Obama's prison reform agenda is pushing on towards the possibility of achieving another milestone for the reduction of recidivism in this country.
No other advanced nation in the world evaluates its teachers on test scores or subjects it children to relentless testing and calls it "education"! Why, then, does America? The answer is simple -- there's money in it!
It will take years to recover from the damage that Arne Duncan's policies have inflicted on public education. He exceeded the authority of his office to promote a failed agenda, one that had no evidence behind it. The next president and the next Secretary of Education will have an enormous job to do to restore our nation's public education system from the damage done by Race to the Top.
It's time to ask: When the Department of Education refuses to enforce its own laws, who pays the price? Right now, the answer is simple: hundreds of thousands of students around the country. It's time for that to change -- but it won't if Secretary Arne Duncan keeps blaming Congress for his own Department's failures.
With the reauthorization of the absurd and dysfunctional NCLB, we have a chance to once again let teachers teach and let students learn. We have a chance to ignite their imaginations, encourage them to reach their full potential, and expand their world view beyond filling in bubble tests with a #2 pencil.
Frankly, I was nothing short of stunned by your lack of understanding of the policies and approaches to dyslexia in our public schools.
According to Feeding America, 43 percent of counties are rural, but they make up nearly two-thirds of counties with high rates of child food insecurity. The consequences are significant.
As U.S. Secretary of Education Arne Duncan put it, "I am increasingly worried that our teachers, our administrators don't reflect the great diversity of our nation's students, and that is a real problem."
On Monday, U.S. Secretary of Education Arne Duncan and Under Secretary Ted Mitchell had a conference call for reporters to announce the Department's plans to offer debt relief for students from the now-collapsed, predatory Corinthian Colleges.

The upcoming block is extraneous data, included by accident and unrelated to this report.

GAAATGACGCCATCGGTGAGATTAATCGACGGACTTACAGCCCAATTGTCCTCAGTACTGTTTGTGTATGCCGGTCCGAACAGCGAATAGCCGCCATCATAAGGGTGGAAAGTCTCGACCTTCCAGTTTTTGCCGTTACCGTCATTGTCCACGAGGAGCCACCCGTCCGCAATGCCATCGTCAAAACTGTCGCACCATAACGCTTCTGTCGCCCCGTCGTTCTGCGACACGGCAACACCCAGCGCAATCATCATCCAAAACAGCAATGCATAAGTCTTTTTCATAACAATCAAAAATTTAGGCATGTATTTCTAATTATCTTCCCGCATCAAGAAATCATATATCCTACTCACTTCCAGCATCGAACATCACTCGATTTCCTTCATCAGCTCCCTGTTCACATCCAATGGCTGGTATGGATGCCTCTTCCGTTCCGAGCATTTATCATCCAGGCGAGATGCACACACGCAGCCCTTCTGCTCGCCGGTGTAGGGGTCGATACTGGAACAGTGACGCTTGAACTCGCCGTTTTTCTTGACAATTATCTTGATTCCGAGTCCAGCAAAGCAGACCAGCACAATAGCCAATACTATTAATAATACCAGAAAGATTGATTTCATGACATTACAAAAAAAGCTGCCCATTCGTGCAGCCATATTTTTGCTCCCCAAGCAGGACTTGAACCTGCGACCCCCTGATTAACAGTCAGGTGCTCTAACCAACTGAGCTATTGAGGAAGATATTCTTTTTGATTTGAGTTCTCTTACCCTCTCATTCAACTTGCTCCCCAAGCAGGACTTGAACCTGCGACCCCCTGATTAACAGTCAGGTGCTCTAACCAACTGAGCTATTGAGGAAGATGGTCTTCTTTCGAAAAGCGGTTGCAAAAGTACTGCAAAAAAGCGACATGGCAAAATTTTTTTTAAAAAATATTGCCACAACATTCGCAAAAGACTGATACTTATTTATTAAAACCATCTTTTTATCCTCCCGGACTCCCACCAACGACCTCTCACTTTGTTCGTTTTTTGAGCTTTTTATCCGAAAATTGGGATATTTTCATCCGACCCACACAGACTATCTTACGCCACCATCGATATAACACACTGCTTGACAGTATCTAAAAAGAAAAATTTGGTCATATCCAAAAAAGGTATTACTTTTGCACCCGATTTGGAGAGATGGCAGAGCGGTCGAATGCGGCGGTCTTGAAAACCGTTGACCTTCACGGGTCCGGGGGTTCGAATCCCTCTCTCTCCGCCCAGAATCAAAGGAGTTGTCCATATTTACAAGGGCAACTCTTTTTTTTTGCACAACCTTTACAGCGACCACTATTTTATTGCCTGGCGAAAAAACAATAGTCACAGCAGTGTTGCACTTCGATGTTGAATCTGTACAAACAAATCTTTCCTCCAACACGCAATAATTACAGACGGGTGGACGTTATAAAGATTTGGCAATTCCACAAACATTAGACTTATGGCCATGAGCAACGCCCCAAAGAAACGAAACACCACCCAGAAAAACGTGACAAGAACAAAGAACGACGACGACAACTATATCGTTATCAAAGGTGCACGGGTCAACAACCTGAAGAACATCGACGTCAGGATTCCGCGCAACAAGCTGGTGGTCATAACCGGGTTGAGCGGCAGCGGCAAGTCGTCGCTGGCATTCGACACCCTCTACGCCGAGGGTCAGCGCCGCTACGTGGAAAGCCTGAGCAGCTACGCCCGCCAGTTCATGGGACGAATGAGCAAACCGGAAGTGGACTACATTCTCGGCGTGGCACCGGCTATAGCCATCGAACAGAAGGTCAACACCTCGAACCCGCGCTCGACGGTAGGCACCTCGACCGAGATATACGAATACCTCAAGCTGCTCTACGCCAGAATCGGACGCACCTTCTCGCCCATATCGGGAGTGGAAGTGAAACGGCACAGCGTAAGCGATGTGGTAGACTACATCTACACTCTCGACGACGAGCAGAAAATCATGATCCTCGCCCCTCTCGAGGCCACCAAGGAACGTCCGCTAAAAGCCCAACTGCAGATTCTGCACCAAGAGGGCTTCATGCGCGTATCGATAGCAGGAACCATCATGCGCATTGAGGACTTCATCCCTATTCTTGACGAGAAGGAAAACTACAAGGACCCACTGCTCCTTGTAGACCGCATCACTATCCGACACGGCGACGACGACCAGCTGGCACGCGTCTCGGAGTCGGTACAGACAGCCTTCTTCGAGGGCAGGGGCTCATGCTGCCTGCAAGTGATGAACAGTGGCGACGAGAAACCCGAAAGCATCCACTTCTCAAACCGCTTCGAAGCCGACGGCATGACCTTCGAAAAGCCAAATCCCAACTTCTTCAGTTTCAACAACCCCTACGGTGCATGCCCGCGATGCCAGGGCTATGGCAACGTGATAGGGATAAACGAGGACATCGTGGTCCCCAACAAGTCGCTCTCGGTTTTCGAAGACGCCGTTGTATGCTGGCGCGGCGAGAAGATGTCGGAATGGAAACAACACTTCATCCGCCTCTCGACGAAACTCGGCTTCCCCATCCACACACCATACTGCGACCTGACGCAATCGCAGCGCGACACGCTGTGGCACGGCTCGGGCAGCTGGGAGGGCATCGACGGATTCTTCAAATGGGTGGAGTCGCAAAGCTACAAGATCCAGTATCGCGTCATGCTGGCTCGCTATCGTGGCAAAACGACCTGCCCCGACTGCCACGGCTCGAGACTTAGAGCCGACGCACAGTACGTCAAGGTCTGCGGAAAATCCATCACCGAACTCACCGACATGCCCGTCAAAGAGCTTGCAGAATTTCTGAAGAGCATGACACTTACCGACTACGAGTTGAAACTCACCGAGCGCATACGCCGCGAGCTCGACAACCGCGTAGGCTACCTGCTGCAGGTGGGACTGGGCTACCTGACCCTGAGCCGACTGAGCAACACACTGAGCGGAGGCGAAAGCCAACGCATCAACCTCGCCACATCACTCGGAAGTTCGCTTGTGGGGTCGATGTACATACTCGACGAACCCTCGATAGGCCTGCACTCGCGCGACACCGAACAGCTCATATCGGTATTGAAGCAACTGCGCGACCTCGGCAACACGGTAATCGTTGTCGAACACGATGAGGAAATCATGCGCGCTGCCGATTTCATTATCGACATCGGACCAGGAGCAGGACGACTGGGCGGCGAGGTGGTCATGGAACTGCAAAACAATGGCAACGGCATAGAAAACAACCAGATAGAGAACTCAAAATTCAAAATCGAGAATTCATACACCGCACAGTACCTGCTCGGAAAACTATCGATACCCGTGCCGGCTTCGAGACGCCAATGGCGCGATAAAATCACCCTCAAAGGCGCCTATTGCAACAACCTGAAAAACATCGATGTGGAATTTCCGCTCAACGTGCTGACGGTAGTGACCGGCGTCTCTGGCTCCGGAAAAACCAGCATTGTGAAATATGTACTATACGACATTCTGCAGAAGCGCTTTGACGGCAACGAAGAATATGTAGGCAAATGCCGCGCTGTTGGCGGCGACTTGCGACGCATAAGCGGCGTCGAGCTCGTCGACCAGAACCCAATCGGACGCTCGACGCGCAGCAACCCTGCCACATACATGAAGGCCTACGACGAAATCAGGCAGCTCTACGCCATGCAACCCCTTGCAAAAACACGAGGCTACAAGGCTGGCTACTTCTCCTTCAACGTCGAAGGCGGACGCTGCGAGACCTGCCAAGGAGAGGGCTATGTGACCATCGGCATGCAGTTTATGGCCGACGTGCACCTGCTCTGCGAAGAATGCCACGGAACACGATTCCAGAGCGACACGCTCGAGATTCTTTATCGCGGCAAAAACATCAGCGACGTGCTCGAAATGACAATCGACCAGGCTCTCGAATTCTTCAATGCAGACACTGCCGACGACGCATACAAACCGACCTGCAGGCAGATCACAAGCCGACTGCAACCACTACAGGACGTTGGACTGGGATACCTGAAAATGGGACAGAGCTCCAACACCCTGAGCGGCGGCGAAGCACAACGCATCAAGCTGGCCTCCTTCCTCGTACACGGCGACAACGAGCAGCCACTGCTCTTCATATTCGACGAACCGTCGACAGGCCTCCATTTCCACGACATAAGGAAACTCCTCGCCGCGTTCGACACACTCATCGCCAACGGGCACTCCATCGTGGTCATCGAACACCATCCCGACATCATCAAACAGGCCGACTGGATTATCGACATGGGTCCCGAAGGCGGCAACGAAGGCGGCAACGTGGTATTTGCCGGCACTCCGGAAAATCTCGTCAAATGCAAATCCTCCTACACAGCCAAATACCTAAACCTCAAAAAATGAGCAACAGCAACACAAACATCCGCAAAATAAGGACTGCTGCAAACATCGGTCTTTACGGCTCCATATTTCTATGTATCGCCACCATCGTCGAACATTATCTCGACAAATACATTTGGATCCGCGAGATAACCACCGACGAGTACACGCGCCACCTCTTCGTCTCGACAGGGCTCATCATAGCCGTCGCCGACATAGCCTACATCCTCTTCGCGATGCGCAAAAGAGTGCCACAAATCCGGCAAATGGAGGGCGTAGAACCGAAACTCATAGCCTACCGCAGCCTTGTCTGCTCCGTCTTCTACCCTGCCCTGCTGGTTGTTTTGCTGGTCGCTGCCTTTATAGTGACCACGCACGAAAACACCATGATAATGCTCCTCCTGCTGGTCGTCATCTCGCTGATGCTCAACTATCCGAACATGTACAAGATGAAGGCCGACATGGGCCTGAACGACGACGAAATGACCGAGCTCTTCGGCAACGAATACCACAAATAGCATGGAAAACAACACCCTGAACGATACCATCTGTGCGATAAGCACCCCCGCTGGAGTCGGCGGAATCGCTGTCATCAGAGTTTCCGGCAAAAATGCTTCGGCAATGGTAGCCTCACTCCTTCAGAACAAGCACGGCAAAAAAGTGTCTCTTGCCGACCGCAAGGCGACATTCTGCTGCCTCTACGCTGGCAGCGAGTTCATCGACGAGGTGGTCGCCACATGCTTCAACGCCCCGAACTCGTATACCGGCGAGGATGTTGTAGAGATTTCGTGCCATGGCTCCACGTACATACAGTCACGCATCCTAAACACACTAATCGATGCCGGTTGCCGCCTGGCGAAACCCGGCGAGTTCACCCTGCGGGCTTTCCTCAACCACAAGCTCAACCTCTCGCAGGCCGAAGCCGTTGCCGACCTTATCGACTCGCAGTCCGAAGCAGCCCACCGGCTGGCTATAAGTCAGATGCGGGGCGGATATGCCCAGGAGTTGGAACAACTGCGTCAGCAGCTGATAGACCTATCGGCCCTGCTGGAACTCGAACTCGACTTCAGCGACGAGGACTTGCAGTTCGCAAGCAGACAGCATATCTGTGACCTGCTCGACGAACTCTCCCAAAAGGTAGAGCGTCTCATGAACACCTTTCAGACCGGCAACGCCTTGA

U.S. Secretary of Education Arne Duncan just announced a debt relief package for students who attended schools run by now-bankrupt Corinthian Colleges. In doing so, Duncan sharply attacked for-profit colleges that have engaged in fraudulent acts, and he criticized members of Congress who have blocked reforms to hold the industry accountable.
There's a promise we make to the next generation: Graduate from college and you can get ahead. Yet, as we make this promise, public higher education institutions nationwide are facing a troubling trend of disinvestment. Students deserve better, and now is the time to act.
No Child Left Behind was awful, but it imposed high-stakes testing on only about one fifth of teachers. The worst harm was inflicted as Department of Education Secretary Arne Duncan's Race to the Top and No Child Left Behind waivers extended bubble-in accountability to every educator.
The bottom line is that "equal" and "accountable" sound great in a political speech or interview, but in reality they lead to resegregation and the disproportionate denigration of educational experiences for children who are not white.
How can we protect against school owners' ability to befriend, cajole, bully and buy the regulators and elected officials who are supposed to be holding them accountable for their use of taxpayer funds? That's the real puzzle.
If reformers want to hold us accountable for each child, wouldn't we have to hold them accountable for every child damaged by their policies? Wouldn't we end up in an even greater education civil war? Or maybe we should...
"Technology has the power to drive equity, but it can also widen the lead of those who have an advantage. If the technology revolution only happens for families who have money - I don't think it's a revolution."